11. Community Support

 Parenting can be a difficult activity, especially when you have a child with special needs. All other parents with children with special needs can provide valuable insight into how you can best support your child. You should always remember to look out for the support groups in your community. They can help you access the resources in your area that best suit your needs. It’s important to remember that you’re not alone in your parenting journey. Learning from other Special Needs Parents can help you adapt to any situation you might face. 

12. Emotional Support

 When you’re a special needs parent, it can be emotionally taxing. It can be tough to find the emotional resources you need, especially when you’re juggling parenthood and other responsibilities. You might feel like you don’t have enough emotional support, or be embarrassed to ask for help. Asking for help isn’t shameful. Compassionate family and friends are a great place to start because they know what you’re going through and give you the support you need. Reach out. 

13. Advocating for your child.

 As a Special Needs Parent, it’s your responsibility to advocate for your Special Needs Child. You can rarely rely on the school or the government to do it for you. This means being your child’s strongest advocate. You need to make sure that they get what they deserve. It takes a lot of courage and strength to advocate for your child. It can feel like your words don't matter because you're not the one making the decisions. But that's not the truth. You have a voice and it's important to use it. You can share your perspective with friends, family, and people in the Special Needs Community. You have an opinion and it's important that you make it heard.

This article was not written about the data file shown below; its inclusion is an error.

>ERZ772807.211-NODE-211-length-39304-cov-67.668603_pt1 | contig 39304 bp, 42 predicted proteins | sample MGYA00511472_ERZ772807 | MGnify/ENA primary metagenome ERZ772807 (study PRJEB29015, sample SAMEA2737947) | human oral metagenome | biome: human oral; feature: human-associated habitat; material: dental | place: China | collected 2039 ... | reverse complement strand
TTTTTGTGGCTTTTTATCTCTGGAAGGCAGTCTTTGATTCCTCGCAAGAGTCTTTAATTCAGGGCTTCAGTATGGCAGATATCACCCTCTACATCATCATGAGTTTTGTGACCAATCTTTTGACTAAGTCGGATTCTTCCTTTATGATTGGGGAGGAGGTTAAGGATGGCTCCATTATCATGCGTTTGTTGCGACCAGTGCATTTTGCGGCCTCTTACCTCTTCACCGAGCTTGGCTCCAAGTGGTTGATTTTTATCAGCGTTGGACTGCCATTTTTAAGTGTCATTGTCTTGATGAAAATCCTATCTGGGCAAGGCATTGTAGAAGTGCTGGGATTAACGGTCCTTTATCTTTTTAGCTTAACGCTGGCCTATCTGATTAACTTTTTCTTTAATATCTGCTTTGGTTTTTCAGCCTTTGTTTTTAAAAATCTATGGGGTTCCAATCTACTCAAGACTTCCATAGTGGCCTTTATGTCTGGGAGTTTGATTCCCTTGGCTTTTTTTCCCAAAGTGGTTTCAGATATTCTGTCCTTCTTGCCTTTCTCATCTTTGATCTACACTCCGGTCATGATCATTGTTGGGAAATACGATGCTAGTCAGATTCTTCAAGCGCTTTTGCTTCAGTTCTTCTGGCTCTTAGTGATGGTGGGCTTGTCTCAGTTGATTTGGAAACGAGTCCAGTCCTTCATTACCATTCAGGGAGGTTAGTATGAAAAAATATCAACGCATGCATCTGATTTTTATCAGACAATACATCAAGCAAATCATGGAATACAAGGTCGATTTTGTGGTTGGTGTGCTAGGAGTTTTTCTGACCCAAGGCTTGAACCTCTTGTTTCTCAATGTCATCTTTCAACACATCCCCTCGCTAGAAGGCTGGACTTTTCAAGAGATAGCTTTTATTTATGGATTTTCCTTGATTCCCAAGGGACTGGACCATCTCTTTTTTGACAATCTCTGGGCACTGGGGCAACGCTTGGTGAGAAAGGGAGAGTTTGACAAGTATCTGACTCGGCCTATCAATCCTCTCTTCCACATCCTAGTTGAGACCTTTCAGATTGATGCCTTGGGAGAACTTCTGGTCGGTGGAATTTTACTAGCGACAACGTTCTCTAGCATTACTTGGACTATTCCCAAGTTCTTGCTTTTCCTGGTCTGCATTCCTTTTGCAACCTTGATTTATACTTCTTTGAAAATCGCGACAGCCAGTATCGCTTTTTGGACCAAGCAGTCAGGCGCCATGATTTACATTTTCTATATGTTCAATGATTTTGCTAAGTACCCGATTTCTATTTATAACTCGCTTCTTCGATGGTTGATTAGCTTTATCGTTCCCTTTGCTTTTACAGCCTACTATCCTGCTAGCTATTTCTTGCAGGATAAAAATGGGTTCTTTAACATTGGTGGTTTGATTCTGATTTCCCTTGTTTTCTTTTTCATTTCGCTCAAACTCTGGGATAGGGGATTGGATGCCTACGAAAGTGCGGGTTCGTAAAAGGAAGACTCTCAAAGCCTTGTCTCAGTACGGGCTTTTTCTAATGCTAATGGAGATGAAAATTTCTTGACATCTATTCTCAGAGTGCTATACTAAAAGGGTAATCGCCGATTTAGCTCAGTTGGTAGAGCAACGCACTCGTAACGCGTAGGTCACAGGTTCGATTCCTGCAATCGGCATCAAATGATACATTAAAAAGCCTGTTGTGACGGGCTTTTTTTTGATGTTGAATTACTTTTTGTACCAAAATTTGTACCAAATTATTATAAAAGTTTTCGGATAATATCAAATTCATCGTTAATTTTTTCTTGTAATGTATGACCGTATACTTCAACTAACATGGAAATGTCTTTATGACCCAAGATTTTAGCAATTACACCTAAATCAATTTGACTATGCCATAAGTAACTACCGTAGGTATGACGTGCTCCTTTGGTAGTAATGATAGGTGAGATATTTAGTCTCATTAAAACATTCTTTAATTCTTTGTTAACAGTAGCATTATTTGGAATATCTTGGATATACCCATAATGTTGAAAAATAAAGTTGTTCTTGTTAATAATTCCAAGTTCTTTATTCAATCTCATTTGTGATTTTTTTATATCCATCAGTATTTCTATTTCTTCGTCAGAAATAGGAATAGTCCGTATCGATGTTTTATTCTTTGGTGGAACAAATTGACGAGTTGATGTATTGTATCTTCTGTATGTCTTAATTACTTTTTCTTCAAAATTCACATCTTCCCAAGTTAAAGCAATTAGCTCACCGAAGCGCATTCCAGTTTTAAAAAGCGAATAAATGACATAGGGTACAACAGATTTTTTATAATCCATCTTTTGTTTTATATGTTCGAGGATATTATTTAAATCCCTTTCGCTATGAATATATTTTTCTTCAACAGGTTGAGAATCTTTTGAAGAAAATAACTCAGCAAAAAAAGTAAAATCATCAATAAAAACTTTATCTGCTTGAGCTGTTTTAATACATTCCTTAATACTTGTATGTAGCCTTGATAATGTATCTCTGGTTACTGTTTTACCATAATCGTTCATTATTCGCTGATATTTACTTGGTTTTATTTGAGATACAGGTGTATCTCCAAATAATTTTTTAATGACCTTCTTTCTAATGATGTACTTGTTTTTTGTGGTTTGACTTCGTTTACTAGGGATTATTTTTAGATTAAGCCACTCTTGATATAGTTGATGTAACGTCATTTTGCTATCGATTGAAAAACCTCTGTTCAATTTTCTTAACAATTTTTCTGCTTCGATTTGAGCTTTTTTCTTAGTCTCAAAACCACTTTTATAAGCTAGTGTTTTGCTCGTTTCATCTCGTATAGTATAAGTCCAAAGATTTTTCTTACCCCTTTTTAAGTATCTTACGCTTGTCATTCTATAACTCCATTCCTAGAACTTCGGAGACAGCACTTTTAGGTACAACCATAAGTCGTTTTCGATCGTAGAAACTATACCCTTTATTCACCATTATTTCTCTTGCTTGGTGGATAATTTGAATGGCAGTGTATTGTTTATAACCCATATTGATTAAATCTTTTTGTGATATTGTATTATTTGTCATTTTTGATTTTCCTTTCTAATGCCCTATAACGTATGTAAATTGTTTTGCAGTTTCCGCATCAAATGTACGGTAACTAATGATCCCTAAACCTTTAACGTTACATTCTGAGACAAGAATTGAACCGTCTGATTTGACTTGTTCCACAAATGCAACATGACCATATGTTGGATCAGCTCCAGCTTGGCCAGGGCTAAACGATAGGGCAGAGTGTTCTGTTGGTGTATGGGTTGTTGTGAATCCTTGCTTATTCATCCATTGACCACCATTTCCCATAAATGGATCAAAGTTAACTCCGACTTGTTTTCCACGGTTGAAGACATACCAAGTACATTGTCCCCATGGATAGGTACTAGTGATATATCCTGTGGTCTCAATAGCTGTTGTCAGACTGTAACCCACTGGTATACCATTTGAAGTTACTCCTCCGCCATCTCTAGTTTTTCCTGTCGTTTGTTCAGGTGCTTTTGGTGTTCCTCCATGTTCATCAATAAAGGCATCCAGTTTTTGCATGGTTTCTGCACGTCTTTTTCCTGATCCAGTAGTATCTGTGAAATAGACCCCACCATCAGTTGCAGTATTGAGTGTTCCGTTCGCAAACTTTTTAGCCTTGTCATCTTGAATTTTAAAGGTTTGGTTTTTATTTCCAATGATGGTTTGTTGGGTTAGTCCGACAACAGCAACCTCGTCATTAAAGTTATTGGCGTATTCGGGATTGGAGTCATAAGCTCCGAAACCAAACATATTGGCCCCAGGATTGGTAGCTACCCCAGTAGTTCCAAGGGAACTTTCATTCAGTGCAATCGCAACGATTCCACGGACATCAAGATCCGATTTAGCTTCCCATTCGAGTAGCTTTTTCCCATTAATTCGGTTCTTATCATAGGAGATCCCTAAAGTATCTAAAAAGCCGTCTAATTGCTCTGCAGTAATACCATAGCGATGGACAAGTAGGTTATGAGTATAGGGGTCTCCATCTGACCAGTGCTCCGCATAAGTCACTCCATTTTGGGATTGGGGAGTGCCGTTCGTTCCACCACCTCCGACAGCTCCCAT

14. Planning for the future

 Special needs parents need to focus and plan for the future. Decisions like who would take care of their child when they are not able to do it themselves or things like their Child’s employment and medical evaluations after they are gone are important considerations. It is important to plan ahead and speak to an advisor or contact a trust, lawyer or financial advisor about how to generate the funds for the future support of your child. If there is a way to DIY this yourself, then you should. If it is too complicated or you don't have the skills to do this, then this book “What will Happen to my Special Needs Child When I am Gone?” by Susan Jules will be a great help. 

There are so many challenges and frustrations that can come with parenting children with special needs. It can be a frustrating process filled with obstacles. It can be hard to see the light at the end of the tunnel. But there is hope. Be a parent to your children and create an environment of hope and success. Be encouraging to them even when it feels like they are not getting anywhere. Successful parenting is a constant work in progress and though it can be difficult it is important not get discouraged and to always have hope in your hearts. 

Are there any survival tips you can think of? Let us know in the comments below. 

Please click here in case you would like to buy the book “What will happen to my Special Needs Child when I am gone?” by Susan Jules